The perianal area is often ignored during cutaneous melanoma (CM) screening and surveillance, perhaps because of a dearth of information regarding prevalence of nevi in this site. Our study goal was to determine prevalence and morphologic features of melanocytic nevi in the perianal area of adults undergoing CM and/or skin cancer screening and surveillance.
The study population consisted of patients presenting to a senior dermatologist (A.R.R.) in the outpatient Dermatology Service of Rush University Medical Center (RUMC), Chicago, Illinois, between November 25, 2013, and October 16, 2014. Patients provided verbal and written informed consent to participate. Consent procedures were approved by the RUMC institutional review board on Human Studies. Patients were not compensated for their participation in this study.
Adults (≥18 years old) were included regardless of ethnicity, sex, or pregnancy status but were excluded if the medical encounter was related to a perianal lesion or if exigencies precluded examination or data collection. Race/ethnicity was determined by self-report and observation according to classifications outlined by the US Office of Management and Budget and the US Census Bureau. Non-Hispanic white was used to describe people of European heritage, Hispanic white for people with white skin and self-described as Hispanic, and nonwhite for all other races/ethnicities. Data acquisition occurred when documentation assistance was available (by A.S. or A.B.).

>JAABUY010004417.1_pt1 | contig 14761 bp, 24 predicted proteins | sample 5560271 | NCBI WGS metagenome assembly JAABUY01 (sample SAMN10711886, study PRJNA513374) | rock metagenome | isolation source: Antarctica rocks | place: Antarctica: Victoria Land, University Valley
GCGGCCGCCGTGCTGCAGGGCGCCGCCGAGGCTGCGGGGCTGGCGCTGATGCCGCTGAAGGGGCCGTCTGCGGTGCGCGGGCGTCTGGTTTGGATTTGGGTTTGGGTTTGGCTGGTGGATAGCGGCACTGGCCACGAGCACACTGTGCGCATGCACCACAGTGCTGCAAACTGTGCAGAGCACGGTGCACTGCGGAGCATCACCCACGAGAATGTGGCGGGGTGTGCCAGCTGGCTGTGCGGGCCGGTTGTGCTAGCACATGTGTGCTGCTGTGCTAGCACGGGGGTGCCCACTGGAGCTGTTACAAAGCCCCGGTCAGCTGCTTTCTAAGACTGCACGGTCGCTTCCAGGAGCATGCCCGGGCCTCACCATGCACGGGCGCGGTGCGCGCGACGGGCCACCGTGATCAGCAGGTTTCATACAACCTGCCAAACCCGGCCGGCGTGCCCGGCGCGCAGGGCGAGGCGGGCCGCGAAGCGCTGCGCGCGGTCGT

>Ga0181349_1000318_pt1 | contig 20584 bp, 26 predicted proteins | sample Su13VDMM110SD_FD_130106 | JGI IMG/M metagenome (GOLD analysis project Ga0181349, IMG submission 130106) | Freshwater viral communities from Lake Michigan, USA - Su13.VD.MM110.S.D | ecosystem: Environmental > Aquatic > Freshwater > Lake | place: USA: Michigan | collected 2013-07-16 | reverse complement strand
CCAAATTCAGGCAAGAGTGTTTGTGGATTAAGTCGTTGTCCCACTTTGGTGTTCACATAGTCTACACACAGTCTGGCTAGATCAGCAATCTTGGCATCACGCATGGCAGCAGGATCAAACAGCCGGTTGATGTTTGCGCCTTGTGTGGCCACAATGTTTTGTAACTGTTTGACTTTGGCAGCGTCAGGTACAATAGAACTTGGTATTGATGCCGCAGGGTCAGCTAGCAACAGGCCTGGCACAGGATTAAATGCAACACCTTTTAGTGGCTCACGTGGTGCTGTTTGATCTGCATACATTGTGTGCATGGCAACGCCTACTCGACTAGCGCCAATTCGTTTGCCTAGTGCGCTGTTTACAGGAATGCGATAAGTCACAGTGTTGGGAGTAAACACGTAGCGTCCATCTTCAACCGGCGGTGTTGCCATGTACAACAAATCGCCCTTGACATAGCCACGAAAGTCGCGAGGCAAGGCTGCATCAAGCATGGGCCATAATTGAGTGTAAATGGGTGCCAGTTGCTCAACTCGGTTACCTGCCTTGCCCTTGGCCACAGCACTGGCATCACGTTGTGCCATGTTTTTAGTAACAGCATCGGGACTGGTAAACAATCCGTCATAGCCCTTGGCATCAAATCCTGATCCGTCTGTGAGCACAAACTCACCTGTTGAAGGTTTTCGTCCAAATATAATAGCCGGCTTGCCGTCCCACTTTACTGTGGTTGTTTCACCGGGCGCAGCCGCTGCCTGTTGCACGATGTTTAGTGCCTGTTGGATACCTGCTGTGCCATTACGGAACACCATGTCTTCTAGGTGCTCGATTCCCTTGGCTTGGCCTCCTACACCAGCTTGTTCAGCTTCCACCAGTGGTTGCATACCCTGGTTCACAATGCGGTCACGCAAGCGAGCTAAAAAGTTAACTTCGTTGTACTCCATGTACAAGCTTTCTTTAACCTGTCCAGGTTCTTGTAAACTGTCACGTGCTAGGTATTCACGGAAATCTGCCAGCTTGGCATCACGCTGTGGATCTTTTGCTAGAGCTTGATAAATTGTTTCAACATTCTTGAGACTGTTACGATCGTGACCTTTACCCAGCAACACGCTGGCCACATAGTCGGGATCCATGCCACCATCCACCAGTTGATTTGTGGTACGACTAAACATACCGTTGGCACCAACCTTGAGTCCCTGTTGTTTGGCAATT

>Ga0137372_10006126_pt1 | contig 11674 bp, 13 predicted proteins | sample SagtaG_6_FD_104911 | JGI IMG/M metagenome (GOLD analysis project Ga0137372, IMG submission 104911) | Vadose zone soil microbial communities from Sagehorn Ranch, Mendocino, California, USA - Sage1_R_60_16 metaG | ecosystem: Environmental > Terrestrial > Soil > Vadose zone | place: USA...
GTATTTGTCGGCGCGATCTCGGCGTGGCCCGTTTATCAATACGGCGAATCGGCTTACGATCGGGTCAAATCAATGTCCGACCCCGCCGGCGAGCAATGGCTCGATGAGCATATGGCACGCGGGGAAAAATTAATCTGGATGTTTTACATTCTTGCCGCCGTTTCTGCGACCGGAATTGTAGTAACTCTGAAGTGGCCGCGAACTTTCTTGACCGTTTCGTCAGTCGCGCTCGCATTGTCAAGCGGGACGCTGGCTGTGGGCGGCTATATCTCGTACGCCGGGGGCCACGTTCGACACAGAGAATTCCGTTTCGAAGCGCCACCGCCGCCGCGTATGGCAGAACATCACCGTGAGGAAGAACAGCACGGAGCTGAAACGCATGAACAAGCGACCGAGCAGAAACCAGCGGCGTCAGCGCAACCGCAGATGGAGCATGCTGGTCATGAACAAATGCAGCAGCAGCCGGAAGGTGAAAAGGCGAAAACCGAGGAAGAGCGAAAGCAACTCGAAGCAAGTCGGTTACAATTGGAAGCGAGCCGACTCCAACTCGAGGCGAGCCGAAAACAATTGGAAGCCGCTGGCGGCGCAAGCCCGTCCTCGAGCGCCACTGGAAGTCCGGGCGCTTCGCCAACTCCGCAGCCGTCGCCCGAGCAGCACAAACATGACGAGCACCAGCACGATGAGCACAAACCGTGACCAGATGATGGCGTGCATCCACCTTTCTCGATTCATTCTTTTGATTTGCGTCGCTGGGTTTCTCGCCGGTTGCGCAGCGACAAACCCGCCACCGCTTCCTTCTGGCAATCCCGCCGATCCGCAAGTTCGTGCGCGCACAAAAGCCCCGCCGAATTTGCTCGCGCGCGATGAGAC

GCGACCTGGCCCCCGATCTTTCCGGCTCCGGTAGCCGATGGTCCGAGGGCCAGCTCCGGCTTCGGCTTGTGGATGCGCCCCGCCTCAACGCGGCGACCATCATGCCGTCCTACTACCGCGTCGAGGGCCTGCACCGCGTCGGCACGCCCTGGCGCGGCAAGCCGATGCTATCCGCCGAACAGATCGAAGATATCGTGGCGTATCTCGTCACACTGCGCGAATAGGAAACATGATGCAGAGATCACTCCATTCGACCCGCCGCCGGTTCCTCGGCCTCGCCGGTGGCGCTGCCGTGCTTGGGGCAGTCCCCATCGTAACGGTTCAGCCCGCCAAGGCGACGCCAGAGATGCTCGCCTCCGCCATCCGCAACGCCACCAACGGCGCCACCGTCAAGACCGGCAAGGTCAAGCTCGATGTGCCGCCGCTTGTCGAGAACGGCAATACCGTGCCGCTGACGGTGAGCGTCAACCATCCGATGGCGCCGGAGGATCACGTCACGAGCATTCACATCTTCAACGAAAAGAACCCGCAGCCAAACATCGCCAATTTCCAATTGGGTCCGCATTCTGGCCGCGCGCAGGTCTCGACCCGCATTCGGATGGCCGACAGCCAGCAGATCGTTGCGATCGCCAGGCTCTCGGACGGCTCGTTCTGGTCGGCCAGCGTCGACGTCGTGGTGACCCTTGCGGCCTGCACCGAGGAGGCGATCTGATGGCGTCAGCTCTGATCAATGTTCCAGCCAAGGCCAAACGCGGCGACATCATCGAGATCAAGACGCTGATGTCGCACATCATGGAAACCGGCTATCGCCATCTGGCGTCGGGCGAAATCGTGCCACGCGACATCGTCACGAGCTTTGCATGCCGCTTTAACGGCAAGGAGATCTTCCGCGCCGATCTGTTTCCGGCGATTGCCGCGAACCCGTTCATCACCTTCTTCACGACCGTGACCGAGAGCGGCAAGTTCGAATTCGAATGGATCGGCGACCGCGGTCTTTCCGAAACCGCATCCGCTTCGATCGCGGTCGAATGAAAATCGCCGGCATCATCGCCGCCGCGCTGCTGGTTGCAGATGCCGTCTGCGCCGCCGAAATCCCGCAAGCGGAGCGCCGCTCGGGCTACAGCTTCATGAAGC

For each patient, the most urgent reason for medical encounter was recorded. Data collected included personal and family history of CM, number of nevi removed, history of atypical (dysplastic) nevi removed based on available report(s), skin phototype, and natural hair color at age 20 years.